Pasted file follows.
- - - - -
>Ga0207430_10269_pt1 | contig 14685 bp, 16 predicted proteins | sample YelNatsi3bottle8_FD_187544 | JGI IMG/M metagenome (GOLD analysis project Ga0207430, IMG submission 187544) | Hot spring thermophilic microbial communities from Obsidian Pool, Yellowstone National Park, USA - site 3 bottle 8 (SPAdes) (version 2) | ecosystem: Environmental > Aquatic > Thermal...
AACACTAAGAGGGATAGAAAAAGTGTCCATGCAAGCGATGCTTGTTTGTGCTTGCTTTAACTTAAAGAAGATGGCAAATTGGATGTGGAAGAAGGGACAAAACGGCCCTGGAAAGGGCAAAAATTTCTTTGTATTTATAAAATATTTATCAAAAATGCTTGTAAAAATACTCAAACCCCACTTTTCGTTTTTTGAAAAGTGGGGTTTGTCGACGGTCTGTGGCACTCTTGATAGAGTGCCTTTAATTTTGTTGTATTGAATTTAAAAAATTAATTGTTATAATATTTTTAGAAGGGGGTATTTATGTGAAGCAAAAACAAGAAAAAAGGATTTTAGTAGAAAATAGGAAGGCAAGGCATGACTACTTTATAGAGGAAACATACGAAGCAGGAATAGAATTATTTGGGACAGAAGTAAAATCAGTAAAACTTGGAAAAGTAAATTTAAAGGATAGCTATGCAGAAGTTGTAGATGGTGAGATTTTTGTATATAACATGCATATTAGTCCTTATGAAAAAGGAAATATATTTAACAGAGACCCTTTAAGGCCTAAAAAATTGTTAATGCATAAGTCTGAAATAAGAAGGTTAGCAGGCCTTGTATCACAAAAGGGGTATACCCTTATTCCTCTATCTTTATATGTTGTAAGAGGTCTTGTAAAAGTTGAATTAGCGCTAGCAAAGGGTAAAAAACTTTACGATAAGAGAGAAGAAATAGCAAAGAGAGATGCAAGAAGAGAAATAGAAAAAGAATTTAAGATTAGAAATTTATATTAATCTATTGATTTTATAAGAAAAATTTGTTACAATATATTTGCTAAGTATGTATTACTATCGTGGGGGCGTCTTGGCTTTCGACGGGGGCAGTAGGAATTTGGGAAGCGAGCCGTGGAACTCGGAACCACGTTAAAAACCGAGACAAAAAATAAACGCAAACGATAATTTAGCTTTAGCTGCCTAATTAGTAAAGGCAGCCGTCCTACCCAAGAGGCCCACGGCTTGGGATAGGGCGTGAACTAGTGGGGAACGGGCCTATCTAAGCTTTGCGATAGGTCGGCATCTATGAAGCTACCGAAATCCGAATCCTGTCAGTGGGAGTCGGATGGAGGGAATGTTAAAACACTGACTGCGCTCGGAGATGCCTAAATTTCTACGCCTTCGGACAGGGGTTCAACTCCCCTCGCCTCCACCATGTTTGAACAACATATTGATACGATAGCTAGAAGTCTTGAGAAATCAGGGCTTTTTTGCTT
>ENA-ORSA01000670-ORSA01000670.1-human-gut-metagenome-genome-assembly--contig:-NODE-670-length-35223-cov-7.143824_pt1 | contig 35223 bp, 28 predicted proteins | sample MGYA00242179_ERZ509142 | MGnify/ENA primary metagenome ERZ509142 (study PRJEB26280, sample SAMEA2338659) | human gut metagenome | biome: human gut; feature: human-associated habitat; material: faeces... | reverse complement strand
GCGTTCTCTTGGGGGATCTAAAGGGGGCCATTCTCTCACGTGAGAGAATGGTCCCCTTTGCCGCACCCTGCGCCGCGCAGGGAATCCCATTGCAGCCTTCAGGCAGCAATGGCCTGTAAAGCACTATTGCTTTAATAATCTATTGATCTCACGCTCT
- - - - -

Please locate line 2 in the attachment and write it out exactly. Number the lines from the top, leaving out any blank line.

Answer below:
AACACTAAGAGGGATAGAAAAAGTGTCCATGCAAGCGATGCTTGTTTGTGCTTGCTTTAACTTAAAGAAGATGGCAAATTGGATGTGGAAGAAGGGACAAAACGGCCCTGGAAAGGGCAAAAATTTCTTTGTATTTATAAAATATTTATCAAAAATGCTTGTAAAAATACTCAAACCCCACTTTTCGTTTTTTGAAAAGTGGGGTTTGTCGACGGTCTGTGGCACTCTTGATAGAGTGCCTTTAATTTTGTTGTATTGAATTTAAAAAATTAATTGTTATAATATTTTTAGAAGGGGGTATTTATGTGAAGCAAAAACAAGAAAAAAGGATTTTAGTAGAAAATAGGAAGGCAAGGCATGACTACTTTATAGAGGAAACATACGAAGCAGGAATAGAATTATTTGGGACAGAAGTAAAATCAGTAAAACTTGGAAAAGTAAATTTAAAGGATAGCTATGCAGAAGTTGTAGATGGTGAGATTTTTGTATATAACATGCATATTAGTCCTTATGAAAAAGGAAATATATTTAACAGAGACCCTTTAAGGCCTAAAAAATTGTTAATGCATAAGTCTGAAATAAGAAGGTTAGCAGGCCTTGTATCACAAAAGGGGTATACCCTTATTCCTCTATCTTTATATGTTGTAAGAGGTCTTGTAAAAGTTGAATTAGCGCTAGCAAAGGGTAAAAAACTTTACGATAAGAGAGAAGAAATAGCAAAGAGAGATGCAAGAAGAGAAATAGAAAAAGAATTTAAGATTAGAAATTTATATTAATCTATTGATTTTATAAGAAAAATTTGTTACAATATATTTGCTAAGTATGTATTACTATCGTGGGGGCGTCTTGGCTTTCGACGGGGGCAGTAGGAATTTGGGAAGCGAGCCGTGGAACTCGGAACCACGTTAAAAACCGAGACAAAAAATAAACGCAAACGATAATTTAGCTTTAGCTGCCTAATTAGTAAAGGCAGCCGTCCTACCCAAGAGGCCCACGGCTTGGGATAGGGCGTGAACTAGTGGGGAACGGGCCTATCTAAGCTTTGCGATAGGTCGGCATCTATGAAGCTACCGAAATCCGAATCCTGTCAGTGGGAGTCGGATGGAGGGAATGTTAAAACACTGACTGCGCTCGGAGATGCCTAAATTTCTACGCCTTCGGACAGGGGTTCAACTCCCCTCGCCTCCACCATGTTTGAACAACATATTGATACGATAGCTAGAAGTCTTGAGAAATCAGGGCTTTTTTGCTT